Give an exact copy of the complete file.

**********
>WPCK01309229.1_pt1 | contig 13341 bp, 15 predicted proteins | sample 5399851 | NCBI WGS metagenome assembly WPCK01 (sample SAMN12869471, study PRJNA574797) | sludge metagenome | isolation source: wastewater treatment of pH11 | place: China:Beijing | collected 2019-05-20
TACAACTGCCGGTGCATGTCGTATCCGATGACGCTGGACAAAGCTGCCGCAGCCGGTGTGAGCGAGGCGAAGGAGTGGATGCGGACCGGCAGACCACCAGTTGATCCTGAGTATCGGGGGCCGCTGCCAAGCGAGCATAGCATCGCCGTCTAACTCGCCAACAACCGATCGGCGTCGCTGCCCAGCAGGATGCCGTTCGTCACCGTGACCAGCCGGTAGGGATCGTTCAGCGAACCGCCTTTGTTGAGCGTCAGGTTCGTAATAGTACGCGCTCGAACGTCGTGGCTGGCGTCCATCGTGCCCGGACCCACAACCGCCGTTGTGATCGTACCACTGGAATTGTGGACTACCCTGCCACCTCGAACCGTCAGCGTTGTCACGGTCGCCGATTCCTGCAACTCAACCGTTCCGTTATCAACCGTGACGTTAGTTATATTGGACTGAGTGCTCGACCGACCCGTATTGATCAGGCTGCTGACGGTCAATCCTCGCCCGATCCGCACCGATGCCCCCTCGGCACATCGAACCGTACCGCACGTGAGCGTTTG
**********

>WPCK01309229.1_pt1 | contig 13341 bp, 15 predicted proteins | sample 5399851 | NCBI WGS metagenome assembly WPCK01 (sample SAMN12869471, study PRJNA574797) | sludge metagenome | isolation source: wastewater treatment of pH11 | place: China:Beijing | collected 2019-05-20
TACAACTGCCGGTGCATGTCGTATCCGATGACGCTGGACAAAGCTGCCGCAGCCGGTGTGAGCGAGGCGAAGGAGTGGATGCGGACCGGCAGACCACCAGTTGATCCTGAGTATCGGGGGCCGCTGCCAAGCGAGCATAGCATCGCCGTCTAACTCGCCAACAACCGATCGGCGTCGCTGCCCAGCAGGATGCCGTTCGTCACCGTGACCAGCCGGTAGGGATCGTTCAGCGAACCGCCTTTGTTGAGCGTCAGGTTCGTAATAGTACGCGCTCGAACGTCGTGGCTGGCGTCCATCGTGCCCGGACCCACAACCGCCGTTGTGATCGTACCACTGGAATTGTGGACTACCCTGCCACCTCGAACCGTCAGCGTTGTCACGGTCGCCGATTCCTGCAACTCAACCGTTCCGTTATCAACCGTGACGTTAGTTATATTGGACTGAGTGCTCGACCGACCCGTATTGATCAGGCTGCTGACGGTCAATCCTCGCCCGATCCGCACCGATGCCCCCTCGGCACATCGAACCGTACCGCACGTGAGCGTTTG